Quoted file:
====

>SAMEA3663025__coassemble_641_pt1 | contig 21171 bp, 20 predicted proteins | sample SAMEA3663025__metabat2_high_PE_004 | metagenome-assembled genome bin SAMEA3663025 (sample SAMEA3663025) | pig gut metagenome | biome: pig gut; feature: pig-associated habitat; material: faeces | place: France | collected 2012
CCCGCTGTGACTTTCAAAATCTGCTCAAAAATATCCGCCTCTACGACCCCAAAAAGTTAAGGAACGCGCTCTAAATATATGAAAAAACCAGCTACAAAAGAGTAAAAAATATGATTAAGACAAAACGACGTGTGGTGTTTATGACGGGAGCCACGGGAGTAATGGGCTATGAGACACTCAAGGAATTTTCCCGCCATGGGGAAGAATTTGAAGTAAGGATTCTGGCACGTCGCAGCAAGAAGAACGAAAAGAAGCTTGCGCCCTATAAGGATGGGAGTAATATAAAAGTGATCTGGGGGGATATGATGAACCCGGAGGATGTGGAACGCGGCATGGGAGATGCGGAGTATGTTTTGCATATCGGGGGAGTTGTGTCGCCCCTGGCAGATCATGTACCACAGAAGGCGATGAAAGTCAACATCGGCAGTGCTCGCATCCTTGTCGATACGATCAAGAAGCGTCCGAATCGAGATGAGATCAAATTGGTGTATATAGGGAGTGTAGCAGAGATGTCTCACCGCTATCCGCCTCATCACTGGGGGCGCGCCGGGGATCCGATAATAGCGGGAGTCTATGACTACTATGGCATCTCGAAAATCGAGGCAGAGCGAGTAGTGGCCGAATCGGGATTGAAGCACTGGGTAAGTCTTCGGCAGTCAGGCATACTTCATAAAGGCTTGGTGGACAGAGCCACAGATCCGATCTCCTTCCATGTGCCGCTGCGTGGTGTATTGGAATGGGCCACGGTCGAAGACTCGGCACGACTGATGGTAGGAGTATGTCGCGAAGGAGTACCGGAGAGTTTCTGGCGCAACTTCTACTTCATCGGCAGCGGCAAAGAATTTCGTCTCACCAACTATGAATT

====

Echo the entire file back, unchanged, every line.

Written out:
>SAMEA3663025__coassemble_641_pt1 | contig 21171 bp, 20 predicted proteins | sample SAMEA3663025__metabat2_high_PE_004 | metagenome-assembled genome bin SAMEA3663025 (sample SAMEA3663025) | pig gut metagenome | biome: pig gut; feature: pig-associated habitat; material: faeces | place: France | collected 2012
CCCGCTGTGACTTTCAAAATCTGCTCAAAAATATCCGCCTCTACGACCCCAAAAAGTTAAGGAACGCGCTCTAAATATATGAAAAAACCAGCTACAAAAGAGTAAAAAATATGATTAAGACAAAACGACGTGTGGTGTTTATGACGGGAGCCACGGGAGTAATGGGCTATGAGACACTCAAGGAATTTTCCCGCCATGGGGAAGAATTTGAAGTAAGGATTCTGGCACGTCGCAGCAAGAAGAACGAAAAGAAGCTTGCGCCCTATAAGGATGGGAGTAATATAAAAGTGATCTGGGGGGATATGATGAACCCGGAGGATGTGGAACGCGGCATGGGAGATGCGGAGTATGTTTTGCATATCGGGGGAGTTGTGTCGCCCCTGGCAGATCATGTACCACAGAAGGCGATGAAAGTCAACATCGGCAGTGCTCGCATCCTTGTCGATACGATCAAGAAGCGTCCGAATCGAGATGAGATCAAATTGGTGTATATAGGGAGTGTAGCAGAGATGTCTCACCGCTATCCGCCTCATCACTGGGGGCGCGCCGGGGATCCGATAATAGCGGGAGTCTATGACTACTATGGCATCTCGAAAATCGAGGCAGAGCGAGTAGTGGCCGAATCGGGATTGAAGCACTGGGTAAGTCTTCGGCAGTCAGGCATACTTCATAAAGGCTTGGTGGACAGAGCCACAGATCCGATCTCCTTCCATGTGCCGCTGCGTGGTGTATTGGAATGGGCCACGGTCGAAGACTCGGCACGACTGATGGTAGGAGTATGTCGCGAAGGAGTACCGGAGAGTTTCTGGCGCAACTTCTACTTCATCGGCAGCGGCAAAGAATTTCGTCTCACCAACTATGAATT